Written by Rich Forestano, email@example.com Thursday, 16 January 2014 10:01
Congresswoman Carolyn McCarthy (D-Mineola) announced on Wednesday, Jan. 8 that she would not seek re-election this year. The former nurse has been battling lung cancer since last year.
“It just hits you,” she said. “There’s an expression called 'chemo-brain,' which makes you kind of forgetful and tired. I said jokingly ‘That’s great. I can see myself sitting next to my chairman and fall asleep by accident.'”
The Mineola resident said that cancer was not the reason she decided to not seek re-election. Ending her run in Congress entered the picture after the December 2012 Sandy Hook shootings in Newtown, Conn.
Sandy Hook, two decades after the tragedy she and her family faced when Colin Ferguson killed six (including her husband, Dennis) and wounded her son Kevin on the Long Island Rail Road, cut her to the core.
“That hit right at the sole of my heart,” she said. At the same time, McCarthy saw others galvanized by their tragedy as she had been by hers, and taking up her cause.
“A lot of the victims got involved and became voices of reducing gun violence,” she noted. “Other voices are speaking up now. We need another face up there.”
McCarthy, 70, grew up in Mineola. A nurse and homemaker at the time of the LIRR shooting, she did not see herself fighting her way on to Capitol Hill. Now, however, she can’t imagine any other path.
“I loved nursing, but one of the things that I found working in Congress is that it’s just like nursing,” she said. “It’s taking care of people.”
In a phone interview with Anton Newspapers, McCarthy noted that she’ll be back in Congress in a couple of weeks. She finished her final round of chemotherapy and radiation last September at Memorial Sloan-Kettering Cancer Center in Manhattan.
“I actually felt worse [at the end of chemo than] during the whole treatment. I was getting antsy wanting to get back to work,” she said. “The doctors would always say ‘let’s give it another week.’ The next week would go just into another week.”
While McCarthy loves her job, the typical 70-hour workweek that most congresspeople tackle may be too much, she said.
“I thought about this for quite a long time,” she said. “It was getting harder. And when I go back, I know I’m not going to have the energy I had before.”
However, McCarthy still plans on being active after her run as congresswoman ends. With her cancer battle, the former nurse says she may tackle health issues in the community.
“I couldn’t imagine not being active,” she said. “I think that’s why a lot of politicians hang on so long: because they don’t know what else to do. But I would say to those ones, ‘there is a life out there.’
Friday, 29 August 2014 00:00
North Shore-LIJ’s Cushing Neuroscience Institute (CNI) recently announced that Garden City resident Richard E. Temes, MD, MS, has been appointed director of the Center for Neurocritical Care at North Shore University Hospital and assistant professor of neurology, neurological surgery and internal medicine at the Hofstra North Shore-LIJ School of Medicine.
“Dr. Temes is a nationally recognized leader in neurocritical care and we are delighted to have him on board to spearhead our efforts in further expanding the neurocritical care services program,” said Raj K. Narayan, MD, chair of neurosurgery at North Shore University Hospital and Long Island Jewish Medical Center and CNI’s director. For the past seven years, Dr. Temes served as director of the neurocritical care program he founded at Rush Medical Center in Chicago, Ill. He also served as the hospital’s medical director of the Neuroscience Intensive Care Unit and as director of the Therapeutic Hypothermia Service. Under Dr. Temes’ leadership, he established Rush’s neurological emergencies transfer center, which grew to transfer 1,200 patients annually from over 30 institutions throughout southern Wisconsin, Illinois, Indiana and western Michigan.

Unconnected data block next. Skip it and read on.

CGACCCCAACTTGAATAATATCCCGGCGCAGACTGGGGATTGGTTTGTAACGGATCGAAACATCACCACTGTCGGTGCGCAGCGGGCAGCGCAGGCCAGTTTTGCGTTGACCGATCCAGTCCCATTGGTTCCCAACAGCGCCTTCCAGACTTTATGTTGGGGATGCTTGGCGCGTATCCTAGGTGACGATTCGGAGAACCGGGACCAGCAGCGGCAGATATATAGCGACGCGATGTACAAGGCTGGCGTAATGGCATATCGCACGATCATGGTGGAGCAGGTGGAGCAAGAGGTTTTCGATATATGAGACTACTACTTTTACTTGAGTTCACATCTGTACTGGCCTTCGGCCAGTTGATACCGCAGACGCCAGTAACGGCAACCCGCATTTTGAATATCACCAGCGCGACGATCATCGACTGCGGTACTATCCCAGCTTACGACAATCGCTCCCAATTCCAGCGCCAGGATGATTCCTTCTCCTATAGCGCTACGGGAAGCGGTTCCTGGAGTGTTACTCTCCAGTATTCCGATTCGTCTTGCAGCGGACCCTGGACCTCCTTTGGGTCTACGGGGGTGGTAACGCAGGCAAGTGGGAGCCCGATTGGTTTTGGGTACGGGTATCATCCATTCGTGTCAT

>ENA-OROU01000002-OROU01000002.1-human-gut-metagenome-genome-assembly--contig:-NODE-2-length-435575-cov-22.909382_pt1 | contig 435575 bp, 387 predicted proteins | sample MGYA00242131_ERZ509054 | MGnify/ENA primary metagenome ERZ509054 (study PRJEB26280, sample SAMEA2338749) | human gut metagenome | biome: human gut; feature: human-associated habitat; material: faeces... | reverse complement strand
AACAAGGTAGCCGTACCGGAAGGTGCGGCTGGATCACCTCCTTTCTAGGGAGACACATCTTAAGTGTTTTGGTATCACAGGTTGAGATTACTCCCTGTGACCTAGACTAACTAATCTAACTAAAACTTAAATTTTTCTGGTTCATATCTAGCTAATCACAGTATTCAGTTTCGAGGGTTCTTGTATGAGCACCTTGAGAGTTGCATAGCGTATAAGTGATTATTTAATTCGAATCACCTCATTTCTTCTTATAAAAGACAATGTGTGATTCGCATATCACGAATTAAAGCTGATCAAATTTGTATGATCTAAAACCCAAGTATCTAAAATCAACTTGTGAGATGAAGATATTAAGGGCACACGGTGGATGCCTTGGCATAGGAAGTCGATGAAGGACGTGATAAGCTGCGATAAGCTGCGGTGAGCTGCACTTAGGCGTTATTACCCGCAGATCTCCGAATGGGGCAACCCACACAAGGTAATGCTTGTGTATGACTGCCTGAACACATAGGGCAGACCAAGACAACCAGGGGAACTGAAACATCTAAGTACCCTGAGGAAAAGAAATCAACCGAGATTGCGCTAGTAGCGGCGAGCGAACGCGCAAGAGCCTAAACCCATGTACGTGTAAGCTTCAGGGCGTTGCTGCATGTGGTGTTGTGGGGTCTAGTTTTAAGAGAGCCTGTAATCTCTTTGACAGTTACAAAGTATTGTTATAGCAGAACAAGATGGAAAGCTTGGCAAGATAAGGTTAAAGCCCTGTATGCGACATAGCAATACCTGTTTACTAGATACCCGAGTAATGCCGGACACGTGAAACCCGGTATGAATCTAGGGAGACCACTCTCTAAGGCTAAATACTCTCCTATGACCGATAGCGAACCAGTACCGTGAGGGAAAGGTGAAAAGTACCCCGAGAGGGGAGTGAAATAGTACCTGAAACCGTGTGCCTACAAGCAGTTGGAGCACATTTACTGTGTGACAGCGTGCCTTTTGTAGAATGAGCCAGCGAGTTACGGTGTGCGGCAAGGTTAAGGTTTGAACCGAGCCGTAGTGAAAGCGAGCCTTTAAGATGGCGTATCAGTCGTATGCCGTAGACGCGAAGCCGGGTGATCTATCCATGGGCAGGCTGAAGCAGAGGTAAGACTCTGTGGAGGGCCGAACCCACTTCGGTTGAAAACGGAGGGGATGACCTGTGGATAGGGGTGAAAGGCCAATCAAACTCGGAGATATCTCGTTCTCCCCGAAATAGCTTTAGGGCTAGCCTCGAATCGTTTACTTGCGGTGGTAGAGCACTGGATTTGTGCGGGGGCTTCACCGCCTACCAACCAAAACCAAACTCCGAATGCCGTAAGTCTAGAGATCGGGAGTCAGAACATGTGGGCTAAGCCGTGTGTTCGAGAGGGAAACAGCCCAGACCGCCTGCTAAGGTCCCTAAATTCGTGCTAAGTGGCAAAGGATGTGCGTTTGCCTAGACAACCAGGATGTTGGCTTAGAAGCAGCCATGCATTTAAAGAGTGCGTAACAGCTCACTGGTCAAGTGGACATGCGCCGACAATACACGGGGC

Thursday, 28 August 2014 00:00
It’s a cute little ‘bug.’ What it represents, however, is anything but cute.
An unusual-looking Volkswagen is toodling around Long Island this month. Painted to resemble the Asian longhorned beetle (ALB), the VW Beetle is part of efforts by the US Department of Agriculture to eliminate the pest, which can destroy 70 percent of an area’s tree canopy, according to the agency. Initially, officials held hope for complete eradication from about 23 square miles of the Island designated as infested or at risk by 2016. Instead, this “landcape-altering pest” is spreading.
Thursday, 28 August 2014 00:00
The Farmingdale Baseball League recently capped off its fourth annual 9/11 baseball tournament with a series of championship games, to ultimately determine which Long Island town reigns supreme. On Aug. 16, teams from 8U to 14U fought tooth and nail for the ultimate prize.
One of the most exciting games was the evening 14U championship match-up between the Garden City Warriors and Brentwood Braves.
Thursday, 21 August 2014 09:20
Fall Roller Hockey Programs Announced
The Garden City Recreation and Parks Department will once again offer various roller hockey programs this fall for both youth & adults who reside in the Inc. Village of Garden City. Whether you played in the past or looking to get involved, there is no better time to sign up and experience all the fun. All programs take place at the roller rink located at Community Park. Please note at this time, the recreation department is just announcing its programs. Fees and registration information will be announced at a later date.
This season, the roller hockey programs are broken down into grades. Please pay careful attention as grades and dates/times have changed: